Closing the gap through research co-design

  • Young people outside with laptops
Pim Kuipers
Australian Journal of Rural Health
Pim Kuipers,
Principal Research Fellow, Central Queensland Centre for Rural and Remote Health, James Cook University

The Australian Journal of Rural Health (AJRH) is deeply committed to the health and broader wellbeing of Aboriginal and Torres Strait Islander peoples. Many First Nations people live in rural and remote regions, especially including those living on Country.

Rural and remote health services and research can and do play a key role in closing the gap in health outcomes. Readers will fully understand that rural and remote health services are directly related to targets such as ensuring Indigenous people live long and healthy lives, ensuring healthy and strong mothers and babies, ensuring that children thrive, and promoting social and emotional wellbeing.

However, we also know that health and wellbeing is completely interwoven with strong culture, self-determination, early years and ongoing education, meaningful employment, economic participation, housing, justice, social inclusion and non-discrimination.

Against this broad understanding, we also acknowledge that many rural and remote health services and interventions have a long way to go towards closing the gap. The targets remain frustratingly elusive. We see that the AJRH can play a role in fostering and encouraging possible advances in rural health services and research relevant to First Nations populations. We hope it can also have a key role in documenting and celebrating any achievements and advances in this area.

We realise that, for the AJRH, this requires meaningful actions and partnerships. It requires co-design of research with First Nations communities and individuals. It requires First Nations researchers leading rural health research programs. It requires greater use of innovative, culturally relevant and suitably rigorous research methods in rural and remote contexts. It requires First Nations researchers leading key publications.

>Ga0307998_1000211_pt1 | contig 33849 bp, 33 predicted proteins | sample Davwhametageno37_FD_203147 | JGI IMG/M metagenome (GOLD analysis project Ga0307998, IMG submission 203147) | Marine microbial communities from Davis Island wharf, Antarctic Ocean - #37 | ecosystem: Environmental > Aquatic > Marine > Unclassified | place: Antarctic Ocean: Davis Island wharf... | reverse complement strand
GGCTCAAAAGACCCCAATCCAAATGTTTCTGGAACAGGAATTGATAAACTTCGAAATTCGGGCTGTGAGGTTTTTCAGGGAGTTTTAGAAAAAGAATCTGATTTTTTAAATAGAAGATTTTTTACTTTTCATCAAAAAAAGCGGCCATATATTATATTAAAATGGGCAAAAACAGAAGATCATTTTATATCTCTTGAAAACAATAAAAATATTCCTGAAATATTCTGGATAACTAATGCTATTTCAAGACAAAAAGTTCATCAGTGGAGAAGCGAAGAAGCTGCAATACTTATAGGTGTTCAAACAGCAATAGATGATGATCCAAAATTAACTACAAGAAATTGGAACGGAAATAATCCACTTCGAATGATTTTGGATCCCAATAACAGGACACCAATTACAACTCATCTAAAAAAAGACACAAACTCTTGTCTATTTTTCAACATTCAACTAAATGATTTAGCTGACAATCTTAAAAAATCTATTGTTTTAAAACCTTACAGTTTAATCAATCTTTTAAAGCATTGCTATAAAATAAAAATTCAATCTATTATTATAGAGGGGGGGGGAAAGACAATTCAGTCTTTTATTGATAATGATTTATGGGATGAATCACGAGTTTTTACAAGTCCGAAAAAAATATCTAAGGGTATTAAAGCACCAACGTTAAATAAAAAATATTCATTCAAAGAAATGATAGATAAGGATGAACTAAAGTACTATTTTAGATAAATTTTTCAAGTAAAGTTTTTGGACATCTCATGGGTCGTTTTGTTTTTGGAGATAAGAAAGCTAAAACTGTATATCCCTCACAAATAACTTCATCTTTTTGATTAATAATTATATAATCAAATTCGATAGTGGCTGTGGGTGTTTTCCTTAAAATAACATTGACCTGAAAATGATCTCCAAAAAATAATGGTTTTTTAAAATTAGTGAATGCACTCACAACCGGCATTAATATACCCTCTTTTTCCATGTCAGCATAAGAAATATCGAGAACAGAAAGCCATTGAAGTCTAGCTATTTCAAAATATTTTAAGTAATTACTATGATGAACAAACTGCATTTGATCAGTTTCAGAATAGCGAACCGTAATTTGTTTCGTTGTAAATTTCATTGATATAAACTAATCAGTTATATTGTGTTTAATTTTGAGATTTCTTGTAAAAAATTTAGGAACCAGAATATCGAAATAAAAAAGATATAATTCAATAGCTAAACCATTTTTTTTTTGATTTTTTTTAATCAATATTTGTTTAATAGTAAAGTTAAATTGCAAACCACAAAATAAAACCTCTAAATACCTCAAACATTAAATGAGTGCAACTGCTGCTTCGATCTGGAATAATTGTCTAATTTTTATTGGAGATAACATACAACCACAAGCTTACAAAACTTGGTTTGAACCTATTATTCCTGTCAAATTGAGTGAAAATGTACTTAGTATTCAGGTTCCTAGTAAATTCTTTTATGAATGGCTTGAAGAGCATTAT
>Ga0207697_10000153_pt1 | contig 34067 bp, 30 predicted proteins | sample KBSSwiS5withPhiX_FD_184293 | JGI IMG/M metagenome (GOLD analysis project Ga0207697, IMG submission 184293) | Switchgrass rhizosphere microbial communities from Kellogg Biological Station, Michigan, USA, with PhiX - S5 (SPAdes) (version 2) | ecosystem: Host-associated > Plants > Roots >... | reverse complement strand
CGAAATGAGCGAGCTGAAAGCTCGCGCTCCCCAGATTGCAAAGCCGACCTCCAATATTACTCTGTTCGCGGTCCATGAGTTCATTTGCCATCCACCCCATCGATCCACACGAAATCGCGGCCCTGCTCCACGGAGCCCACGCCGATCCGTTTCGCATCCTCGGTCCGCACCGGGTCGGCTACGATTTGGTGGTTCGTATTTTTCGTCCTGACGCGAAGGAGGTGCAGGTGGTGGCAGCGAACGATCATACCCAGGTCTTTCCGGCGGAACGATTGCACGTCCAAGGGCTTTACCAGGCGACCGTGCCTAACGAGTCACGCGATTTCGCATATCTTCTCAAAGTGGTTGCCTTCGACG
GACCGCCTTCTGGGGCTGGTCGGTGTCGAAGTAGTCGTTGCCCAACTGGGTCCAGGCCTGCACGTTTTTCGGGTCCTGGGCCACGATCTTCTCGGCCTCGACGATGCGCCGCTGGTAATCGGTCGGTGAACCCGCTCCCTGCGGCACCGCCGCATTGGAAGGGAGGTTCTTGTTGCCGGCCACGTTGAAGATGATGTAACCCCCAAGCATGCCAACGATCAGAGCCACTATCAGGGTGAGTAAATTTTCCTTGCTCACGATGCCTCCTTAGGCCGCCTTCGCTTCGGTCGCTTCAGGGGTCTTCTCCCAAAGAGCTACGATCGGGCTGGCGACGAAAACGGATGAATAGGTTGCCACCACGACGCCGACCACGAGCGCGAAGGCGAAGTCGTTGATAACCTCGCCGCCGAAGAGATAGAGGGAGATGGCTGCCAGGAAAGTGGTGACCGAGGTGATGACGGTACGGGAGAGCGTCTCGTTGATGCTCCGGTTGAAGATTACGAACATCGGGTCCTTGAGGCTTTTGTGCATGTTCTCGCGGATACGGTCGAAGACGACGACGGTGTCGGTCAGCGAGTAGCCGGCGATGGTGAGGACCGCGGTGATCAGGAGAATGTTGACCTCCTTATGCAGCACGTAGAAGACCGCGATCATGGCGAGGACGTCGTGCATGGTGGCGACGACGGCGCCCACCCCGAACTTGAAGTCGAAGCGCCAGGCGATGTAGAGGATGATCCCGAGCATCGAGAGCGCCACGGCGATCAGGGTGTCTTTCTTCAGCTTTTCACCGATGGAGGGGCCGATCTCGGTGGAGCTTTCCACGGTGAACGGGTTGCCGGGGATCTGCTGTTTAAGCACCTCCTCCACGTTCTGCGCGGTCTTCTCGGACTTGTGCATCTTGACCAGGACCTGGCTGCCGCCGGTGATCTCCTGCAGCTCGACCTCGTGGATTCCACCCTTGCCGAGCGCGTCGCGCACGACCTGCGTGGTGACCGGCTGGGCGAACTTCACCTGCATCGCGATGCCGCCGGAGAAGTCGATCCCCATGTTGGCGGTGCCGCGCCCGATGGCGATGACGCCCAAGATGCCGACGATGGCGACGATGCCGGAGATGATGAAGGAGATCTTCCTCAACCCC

At the AJRH, we are ensuring that we meet our commitments in this area in a number of ways. For example:

  • We recently published an article (alongside sister publications) proposing the development of the Indigenous Cultural Identity of Research Authors Standard (ICIRAS) for health research publications. This article has great potential implications for academic publications like AJRH. It spells out a number of ways in which editorial boards of Journals can systematically improve their process, to ensure that there is ‘nothing about Indigenous people, without Indigenous people’.
  • We are actively encouraging the use of co-design and appropriate methodologies. This topic was the focus of a recent special issue of the AJRH. When the principles of co-design are adopted, it creates meaningful opportunities for interactions between service users, service providers, communities and researchers. In co-design, the researcher or health service provider becomes the learner. In particular, in First Nations research the principles of participant leadership, developing a shared understanding, ensuring self-determination, working iteratively and building relationships with communities are vital.
  • We are exploring new ways for culturally appropriate review of manuscripts. We have started discussions with Indigenous researchers about what a ‘yarning’ approach to peer review of First Nations-related research manuscripts might look like.
  • Importantly, we are also looking forward to welcoming a new First Nations Associate Editor onto our Editorial Board in coming weeks.

We trust that these steps will help us contribute in a small way towards closing the gap.

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